Antibody Repertoires in Humanized NOD-scid-IL2Rγnull Mice and Human B Cells Reveals Human-Like Diversification and Tolerance Checkpoints in the Mouse
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Immunodeficient mice reconstituted with human hematopoietic stem cells enable the in vivo study of human hematopoiesis. In particular, NOD-scid-IL2Rγnull engrafted mice have been shown to have reasonable levels of T and B cell repopulation and can mount T-cell dependent responses; however, antigen-specific B-cell responses in this model are generally poor. We explored whether developmental defects in the immunoglobulin gene repertoire might be partly responsible for the low level of antibody responses in this model. Roche 454 sequencing was used to obtain over 685,000 reads from cDNA encoding immunoglobulin heavy (IGH) and light (IGK and IGL) genes isolated from immature, naïve, or total splenic B cells in engrafted NOD-scid-IL2Rγnull mice, and compared with over 940,000 reads from peripheral B cells of two healthy volunteers. We find that while naïve B-cell repertoires in humanized mice are chiefly indistinguishable from those in human blood B cells, and display highly correlated patterns of immunoglobulin gene segment use, the complementarity-determining region H3 (CDR-H3) repertoires are nevertheless extremely diverse and are specific for each individual. Despite this diversity, preferential DH-JH pairings repeatedly occur within the CDR-H3 interval that are strikingly similar across all repertoires examined, implying a genetic constraint imposed on repertoire generation. Moreover, CDR-H3 length, charged amino-acid content, and hydropathy are indistinguishable between humans and humanized mice, with no evidence of global autoimmune signatures. Importantly, however, a statistically greater usage of the inherently autoreactive IGHV4-34 and IGKV4-1 genes was observed in the newly formed immature B cells relative to naïve B or total splenic B cells in the humanized mice, a finding consistent with the deletion of autoreactive B cells in humans. Overall, our results provide evidence that key features of the primary repertoire are shaped by genetic factors intrinsic to human B cells and are principally unaltered by differences between mouse and human stromal microenvironments.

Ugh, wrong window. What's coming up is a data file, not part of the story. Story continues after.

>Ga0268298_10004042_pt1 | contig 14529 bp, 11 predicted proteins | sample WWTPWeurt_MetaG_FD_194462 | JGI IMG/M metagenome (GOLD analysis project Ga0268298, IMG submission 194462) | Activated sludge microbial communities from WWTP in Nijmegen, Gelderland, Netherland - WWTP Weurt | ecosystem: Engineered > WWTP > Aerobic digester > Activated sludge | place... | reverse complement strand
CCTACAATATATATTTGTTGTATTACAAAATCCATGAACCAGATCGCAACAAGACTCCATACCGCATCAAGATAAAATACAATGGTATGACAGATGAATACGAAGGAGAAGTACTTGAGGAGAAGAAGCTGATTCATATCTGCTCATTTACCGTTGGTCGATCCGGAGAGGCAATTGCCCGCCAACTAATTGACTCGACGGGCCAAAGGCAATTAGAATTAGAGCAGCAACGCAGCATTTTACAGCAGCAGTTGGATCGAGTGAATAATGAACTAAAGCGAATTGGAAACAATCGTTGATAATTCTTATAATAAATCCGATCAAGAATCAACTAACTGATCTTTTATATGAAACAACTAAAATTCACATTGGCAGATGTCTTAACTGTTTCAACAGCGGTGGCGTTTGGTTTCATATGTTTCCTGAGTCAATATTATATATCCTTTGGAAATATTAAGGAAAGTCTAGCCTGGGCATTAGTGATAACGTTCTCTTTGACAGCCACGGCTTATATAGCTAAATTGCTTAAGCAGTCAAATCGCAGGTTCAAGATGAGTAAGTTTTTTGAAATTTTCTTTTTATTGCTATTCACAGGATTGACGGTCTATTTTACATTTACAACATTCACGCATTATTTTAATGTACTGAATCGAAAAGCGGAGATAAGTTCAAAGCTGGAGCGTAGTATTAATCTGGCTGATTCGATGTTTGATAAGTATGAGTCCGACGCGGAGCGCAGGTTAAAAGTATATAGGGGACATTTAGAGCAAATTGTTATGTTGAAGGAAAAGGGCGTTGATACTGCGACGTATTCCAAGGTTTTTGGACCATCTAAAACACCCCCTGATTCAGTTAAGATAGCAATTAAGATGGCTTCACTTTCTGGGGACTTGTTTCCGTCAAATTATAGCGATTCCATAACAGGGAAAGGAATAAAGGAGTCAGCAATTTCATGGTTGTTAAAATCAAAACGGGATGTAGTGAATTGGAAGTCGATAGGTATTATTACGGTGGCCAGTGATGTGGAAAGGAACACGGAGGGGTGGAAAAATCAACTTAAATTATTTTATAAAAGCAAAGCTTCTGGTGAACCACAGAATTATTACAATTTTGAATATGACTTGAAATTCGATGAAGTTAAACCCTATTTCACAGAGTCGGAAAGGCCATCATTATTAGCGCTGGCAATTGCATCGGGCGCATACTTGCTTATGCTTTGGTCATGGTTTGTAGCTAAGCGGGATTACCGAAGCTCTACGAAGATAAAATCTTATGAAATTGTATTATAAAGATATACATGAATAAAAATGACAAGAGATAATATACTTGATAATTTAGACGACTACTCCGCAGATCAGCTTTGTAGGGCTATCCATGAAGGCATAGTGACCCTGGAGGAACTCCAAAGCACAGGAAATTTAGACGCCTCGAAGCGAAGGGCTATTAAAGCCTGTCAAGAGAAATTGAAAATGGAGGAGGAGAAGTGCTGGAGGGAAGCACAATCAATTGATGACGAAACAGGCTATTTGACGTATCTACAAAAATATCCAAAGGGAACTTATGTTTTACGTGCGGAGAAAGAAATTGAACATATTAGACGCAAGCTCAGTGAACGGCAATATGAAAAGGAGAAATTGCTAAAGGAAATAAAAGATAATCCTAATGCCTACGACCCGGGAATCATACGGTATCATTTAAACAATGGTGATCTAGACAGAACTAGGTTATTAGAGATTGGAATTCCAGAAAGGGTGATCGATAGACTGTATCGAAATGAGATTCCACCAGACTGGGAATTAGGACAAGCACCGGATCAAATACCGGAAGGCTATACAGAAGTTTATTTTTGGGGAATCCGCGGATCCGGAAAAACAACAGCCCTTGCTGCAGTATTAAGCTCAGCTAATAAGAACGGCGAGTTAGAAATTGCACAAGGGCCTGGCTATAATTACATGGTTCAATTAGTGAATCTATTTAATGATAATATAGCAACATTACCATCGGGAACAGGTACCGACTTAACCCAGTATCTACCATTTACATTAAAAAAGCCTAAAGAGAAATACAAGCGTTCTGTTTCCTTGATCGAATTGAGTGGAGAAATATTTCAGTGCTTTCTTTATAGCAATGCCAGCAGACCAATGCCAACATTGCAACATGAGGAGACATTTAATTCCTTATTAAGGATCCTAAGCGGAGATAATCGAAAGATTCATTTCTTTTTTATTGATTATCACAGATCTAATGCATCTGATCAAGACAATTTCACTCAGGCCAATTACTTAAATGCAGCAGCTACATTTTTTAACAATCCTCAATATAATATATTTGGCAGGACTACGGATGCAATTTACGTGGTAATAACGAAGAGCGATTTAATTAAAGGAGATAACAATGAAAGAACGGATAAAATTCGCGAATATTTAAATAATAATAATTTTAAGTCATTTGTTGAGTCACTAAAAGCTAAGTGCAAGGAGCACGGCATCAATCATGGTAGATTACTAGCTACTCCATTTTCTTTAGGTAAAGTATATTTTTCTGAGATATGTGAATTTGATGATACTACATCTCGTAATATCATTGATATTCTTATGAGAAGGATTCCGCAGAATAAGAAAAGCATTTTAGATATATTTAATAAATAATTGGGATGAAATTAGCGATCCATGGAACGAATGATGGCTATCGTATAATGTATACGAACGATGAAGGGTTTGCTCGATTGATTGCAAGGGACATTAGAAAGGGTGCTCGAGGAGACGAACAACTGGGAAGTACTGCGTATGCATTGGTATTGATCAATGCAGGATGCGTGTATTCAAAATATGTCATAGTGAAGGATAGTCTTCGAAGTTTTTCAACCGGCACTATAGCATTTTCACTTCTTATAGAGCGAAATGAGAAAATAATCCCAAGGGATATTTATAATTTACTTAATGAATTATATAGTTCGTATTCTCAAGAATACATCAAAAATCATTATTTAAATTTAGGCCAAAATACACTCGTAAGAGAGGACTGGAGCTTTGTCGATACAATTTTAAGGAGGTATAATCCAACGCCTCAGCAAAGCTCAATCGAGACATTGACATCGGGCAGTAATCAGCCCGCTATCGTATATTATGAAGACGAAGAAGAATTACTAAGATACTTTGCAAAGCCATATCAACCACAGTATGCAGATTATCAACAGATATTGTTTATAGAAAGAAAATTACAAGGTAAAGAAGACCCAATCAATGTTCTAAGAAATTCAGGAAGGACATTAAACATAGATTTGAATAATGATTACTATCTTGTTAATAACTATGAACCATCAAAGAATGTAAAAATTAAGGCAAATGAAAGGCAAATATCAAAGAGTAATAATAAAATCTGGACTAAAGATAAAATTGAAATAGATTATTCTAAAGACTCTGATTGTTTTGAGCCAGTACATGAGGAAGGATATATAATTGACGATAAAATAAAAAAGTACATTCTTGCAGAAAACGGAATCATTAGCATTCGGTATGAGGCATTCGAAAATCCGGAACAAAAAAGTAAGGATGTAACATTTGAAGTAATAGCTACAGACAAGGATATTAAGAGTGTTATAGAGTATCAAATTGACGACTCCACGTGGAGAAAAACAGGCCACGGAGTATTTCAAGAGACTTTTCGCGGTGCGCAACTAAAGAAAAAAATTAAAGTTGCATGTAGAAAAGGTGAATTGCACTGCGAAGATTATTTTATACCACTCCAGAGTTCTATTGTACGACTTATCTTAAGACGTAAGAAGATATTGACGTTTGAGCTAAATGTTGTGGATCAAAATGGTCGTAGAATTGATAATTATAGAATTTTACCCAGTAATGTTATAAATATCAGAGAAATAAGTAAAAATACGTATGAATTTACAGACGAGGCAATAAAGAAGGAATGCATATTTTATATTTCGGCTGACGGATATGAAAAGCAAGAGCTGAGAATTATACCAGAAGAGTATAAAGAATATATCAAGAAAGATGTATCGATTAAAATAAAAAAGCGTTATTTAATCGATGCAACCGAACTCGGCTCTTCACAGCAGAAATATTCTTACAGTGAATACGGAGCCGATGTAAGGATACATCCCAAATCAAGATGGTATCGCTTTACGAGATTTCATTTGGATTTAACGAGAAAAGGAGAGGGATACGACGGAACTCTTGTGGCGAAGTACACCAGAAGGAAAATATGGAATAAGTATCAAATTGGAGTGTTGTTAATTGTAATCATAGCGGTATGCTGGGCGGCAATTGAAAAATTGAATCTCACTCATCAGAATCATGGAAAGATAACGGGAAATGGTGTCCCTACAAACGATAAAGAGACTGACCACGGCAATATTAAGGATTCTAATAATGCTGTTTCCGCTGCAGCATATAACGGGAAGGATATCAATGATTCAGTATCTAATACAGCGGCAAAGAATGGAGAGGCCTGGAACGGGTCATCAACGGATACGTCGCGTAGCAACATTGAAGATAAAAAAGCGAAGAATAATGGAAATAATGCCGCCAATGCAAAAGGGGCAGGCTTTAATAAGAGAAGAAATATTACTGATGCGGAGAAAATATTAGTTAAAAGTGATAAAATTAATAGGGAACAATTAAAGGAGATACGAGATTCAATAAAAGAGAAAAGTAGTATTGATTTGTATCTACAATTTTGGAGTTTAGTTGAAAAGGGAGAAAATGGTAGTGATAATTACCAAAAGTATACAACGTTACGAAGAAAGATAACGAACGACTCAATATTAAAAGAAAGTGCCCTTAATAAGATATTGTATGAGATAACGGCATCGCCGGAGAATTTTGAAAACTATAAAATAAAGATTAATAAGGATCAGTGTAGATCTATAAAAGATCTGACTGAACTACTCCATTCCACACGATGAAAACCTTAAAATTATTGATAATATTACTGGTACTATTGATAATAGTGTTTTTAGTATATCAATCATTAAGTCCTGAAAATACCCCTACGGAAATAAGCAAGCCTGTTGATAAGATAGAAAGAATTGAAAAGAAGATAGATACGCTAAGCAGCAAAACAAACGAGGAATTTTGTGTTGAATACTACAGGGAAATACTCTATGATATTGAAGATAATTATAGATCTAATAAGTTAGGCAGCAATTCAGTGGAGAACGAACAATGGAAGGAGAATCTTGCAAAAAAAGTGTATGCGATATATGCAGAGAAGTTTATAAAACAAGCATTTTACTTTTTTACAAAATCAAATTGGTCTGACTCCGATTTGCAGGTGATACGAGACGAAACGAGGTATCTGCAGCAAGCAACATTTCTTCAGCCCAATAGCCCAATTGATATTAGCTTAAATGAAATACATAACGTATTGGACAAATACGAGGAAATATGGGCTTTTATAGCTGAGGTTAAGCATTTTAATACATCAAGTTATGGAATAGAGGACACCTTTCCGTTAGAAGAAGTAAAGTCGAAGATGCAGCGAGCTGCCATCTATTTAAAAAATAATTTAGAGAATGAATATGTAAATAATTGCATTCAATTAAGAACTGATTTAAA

Gregory C. Ippolito is with UT Austin; George Georgiou is with UT Austin; Kam Hon Hoi is with UT Austin; Sai T. Reddy is with Eidgenössische Technische Hochschule Zurich; Sean M. Carroll is with UT Austin; Xin Ge is with University of California, Riverside; Tobias Rogosch is with Philips-University; Michael Zemlin is with Philips-University; Leonard D. Shultz is with the Jackson Laboratory; Andrew D. Ellington is with UT Austin; Carla L. VanDenBerg is with UT Austin.
CitationIppolito GC, Hoi KH, Reddy ST, Carroll SM, Ge X, et al. (2012) Antibody Repertoires in Humanized NOD-scid-IL2Rγnull Mice and Human B Cells Reveals Human-Like Diversification and Tolerance Checkpoints in the Mouse. PLoS ONE 7(4): e35497. doi:10.1371/journal.pone.0035497
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